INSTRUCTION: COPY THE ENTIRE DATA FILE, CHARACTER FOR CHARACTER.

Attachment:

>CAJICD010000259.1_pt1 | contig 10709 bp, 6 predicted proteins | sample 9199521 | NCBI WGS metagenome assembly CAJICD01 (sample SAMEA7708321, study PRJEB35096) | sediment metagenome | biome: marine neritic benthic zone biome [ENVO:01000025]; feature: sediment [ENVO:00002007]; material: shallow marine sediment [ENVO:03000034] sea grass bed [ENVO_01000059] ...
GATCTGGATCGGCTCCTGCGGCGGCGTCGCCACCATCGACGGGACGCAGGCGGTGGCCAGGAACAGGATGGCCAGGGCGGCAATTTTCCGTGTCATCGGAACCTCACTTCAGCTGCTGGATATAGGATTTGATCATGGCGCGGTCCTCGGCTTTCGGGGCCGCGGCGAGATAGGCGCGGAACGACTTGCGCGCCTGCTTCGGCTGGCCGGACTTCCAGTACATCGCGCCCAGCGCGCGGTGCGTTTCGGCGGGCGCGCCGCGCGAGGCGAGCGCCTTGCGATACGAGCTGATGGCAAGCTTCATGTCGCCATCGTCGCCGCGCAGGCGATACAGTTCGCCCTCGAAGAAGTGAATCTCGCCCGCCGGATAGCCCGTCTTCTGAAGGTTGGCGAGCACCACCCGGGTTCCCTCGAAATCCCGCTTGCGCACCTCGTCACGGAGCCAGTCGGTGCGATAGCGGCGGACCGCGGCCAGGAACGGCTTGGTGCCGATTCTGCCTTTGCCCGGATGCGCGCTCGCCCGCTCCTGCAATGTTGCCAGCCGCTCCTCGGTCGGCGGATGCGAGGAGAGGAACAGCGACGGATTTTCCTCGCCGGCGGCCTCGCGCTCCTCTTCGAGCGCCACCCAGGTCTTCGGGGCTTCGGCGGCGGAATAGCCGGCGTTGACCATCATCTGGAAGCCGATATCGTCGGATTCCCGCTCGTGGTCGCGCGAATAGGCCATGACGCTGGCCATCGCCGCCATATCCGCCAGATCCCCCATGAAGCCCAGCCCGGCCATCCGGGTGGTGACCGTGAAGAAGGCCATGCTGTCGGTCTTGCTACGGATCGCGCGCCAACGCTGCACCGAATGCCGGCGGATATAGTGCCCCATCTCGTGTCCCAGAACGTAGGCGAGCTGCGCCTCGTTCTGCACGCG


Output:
>CAJICD010000259.1_pt1 | contig 10709 bp, 6 predicted proteins | sample 9199521 | NCBI WGS metagenome assembly CAJICD01 (sample SAMEA7708321, study PRJEB35096) | sediment metagenome | biome: marine neritic benthic zone biome [ENVO:01000025]; feature: sediment [ENVO:00002007]; material: shallow marine sediment [ENVO:03000034] sea grass bed [ENVO_01000059] ...
GATCTGGATCGGCTCCTGCGGCGGCGTCGCCACCATCGACGGGACGCAGGCGGTGGCCAGGAACAGGATGGCCAGGGCGGCAATTTTCCGTGTCATCGGAACCTCACTTCAGCTGCTGGATATAGGATTTGATCATGGCGCGGTCCTCGGCTTTCGGGGCCGCGGCGAGATAGGCGCGGAACGACTTGCGCGCCTGCTTCGGCTGGCCGGACTTCCAGTACATCGCGCCCAGCGCGCGGTGCGTTTCGGCGGGCGCGCCGCGCGAGGCGAGCGCCTTGCGATACGAGCTGATGGCAAGCTTCATGTCGCCATCGTCGCCGCGCAGGCGATACAGTTCGCCCTCGAAGAAGTGAATCTCGCCCGCCGGATAGCCCGTCTTCTGAAGGTTGGCGAGCACCACCCGGGTTCCCTCGAAATCCCGCTTGCGCACCTCGTCACGGAGCCAGTCGGTGCGATAGCGGCGGACCGCGGCCAGGAACGGCTTGGTGCCGATTCTGCCTTTGCCCGGATGCGCGCTCGCCCGCTCCTGCAATGTTGCCAGCCGCTCCTCGGTCGGCGGATGCGAGGAGAGGAACAGCGACGGATTTTCCTCGCCGGCGGCCTCGCGCTCCTCTTCGAGCGCCACCCAGGTCTTCGGGGCTTCGGCGGCGGAATAGCCGGCGTTGACCATCATCTGGAAGCCGATATCGTCGGATTCCCGCTCGTGGTCGCGCGAATAGGCCATGACGCTGGCCATCGCCGCCATATCCGCCAGATCCCCCATGAAGCCCAGCCCGGCCATCCGGGTGGTGACCGTGAAGAAGGCCATGCTGTCGGTCTTGCTACGGATCGCGCGCCAACGCTGCACCGAATGCCGGCGGATATAGTGCCCCATCTCGTGTCCCAGAACGTAGGCGAGCTGCGCCTCGTTCTGCACGCG